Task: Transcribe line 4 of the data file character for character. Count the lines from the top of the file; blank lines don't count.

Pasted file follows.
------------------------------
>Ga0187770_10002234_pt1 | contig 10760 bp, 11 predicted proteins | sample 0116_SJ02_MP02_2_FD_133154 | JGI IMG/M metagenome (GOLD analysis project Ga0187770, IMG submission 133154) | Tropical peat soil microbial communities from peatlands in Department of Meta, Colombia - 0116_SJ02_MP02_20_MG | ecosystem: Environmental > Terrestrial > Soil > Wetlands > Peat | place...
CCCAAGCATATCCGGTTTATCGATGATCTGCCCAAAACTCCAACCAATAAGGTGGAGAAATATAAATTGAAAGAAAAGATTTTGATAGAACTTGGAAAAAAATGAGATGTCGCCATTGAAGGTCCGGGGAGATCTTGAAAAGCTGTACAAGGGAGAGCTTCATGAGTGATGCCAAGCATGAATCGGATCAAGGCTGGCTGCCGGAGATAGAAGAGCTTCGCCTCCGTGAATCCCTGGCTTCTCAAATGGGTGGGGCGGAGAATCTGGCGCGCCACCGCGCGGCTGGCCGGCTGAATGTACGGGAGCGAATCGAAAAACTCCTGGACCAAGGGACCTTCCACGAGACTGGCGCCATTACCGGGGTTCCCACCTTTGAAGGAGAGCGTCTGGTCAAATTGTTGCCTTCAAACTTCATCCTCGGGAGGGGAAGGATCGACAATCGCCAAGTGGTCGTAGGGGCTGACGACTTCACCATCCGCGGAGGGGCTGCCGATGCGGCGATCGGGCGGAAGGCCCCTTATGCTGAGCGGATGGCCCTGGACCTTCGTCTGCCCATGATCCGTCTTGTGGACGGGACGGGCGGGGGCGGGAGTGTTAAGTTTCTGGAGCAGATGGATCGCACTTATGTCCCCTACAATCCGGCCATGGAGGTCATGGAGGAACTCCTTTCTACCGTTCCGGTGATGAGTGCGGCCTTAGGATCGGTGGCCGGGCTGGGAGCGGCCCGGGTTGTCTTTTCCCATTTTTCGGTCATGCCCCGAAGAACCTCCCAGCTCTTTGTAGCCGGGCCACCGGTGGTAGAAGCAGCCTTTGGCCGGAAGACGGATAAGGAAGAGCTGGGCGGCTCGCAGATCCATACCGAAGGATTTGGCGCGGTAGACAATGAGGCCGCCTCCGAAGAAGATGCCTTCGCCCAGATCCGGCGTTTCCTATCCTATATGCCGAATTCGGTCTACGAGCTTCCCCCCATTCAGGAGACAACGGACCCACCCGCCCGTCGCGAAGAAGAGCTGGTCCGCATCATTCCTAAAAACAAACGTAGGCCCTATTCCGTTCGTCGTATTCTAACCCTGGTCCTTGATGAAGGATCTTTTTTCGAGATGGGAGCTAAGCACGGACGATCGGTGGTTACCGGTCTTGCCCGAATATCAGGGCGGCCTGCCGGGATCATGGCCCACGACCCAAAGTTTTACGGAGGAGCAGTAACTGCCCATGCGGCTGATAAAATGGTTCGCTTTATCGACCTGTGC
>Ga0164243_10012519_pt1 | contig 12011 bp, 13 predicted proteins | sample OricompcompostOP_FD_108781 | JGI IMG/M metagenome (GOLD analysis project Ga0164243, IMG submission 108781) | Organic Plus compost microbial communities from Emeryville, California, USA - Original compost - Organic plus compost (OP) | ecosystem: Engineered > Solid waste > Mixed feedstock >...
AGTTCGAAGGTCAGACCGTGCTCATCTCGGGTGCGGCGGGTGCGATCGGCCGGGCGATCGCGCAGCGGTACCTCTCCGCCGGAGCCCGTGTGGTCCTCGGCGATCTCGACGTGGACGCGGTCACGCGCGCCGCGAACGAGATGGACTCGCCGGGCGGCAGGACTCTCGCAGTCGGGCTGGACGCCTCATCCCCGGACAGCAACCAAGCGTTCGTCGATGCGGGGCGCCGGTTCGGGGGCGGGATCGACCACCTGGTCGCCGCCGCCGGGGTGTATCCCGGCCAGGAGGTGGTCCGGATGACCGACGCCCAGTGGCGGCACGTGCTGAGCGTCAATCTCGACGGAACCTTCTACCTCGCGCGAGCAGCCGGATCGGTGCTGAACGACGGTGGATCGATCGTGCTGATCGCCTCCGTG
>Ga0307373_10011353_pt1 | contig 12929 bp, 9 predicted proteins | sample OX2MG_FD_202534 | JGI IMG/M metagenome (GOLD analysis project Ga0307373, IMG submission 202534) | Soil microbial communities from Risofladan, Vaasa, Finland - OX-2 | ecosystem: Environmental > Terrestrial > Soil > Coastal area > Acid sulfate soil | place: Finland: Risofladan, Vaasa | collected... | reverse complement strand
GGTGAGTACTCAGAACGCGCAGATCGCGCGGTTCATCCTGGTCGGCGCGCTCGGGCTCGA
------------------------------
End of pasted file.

AGTTCGAAGGTCAGACCGTGCTCATCTCGGGTGCGGCGGGTGCGATCGGCCGGGCGATCGCGCAGCGGTACCTCTCCGCCGGAGCCCGTGTGGTCCTCGGCGATCTCGACGTGGACGCGGTCACGCGCGCCGCGAACGAGATGGACTCGCCGGGCGGCAGGACTCTCGCAGTCGGGCTGGACGCCTCATCCCCGGACAGCAACCAAGCGTTCGTCGATGCGGGGCGCCGGTTCGGGGGCGGGATCGACCACCTGGTCGCCGCCGCCGGGGTGTATCCCGGCCAGGAGGTGGTCCGGATGACCGACGCCCAGTGGCGGCACGTGCTGAGCGTCAATCTCGACGGAACCTTCTACCTCGCGCGAGCAGCCGGATCGGTGCTGAACGACGGTGGATCGATCGTGCTGATCGCCTCCGTG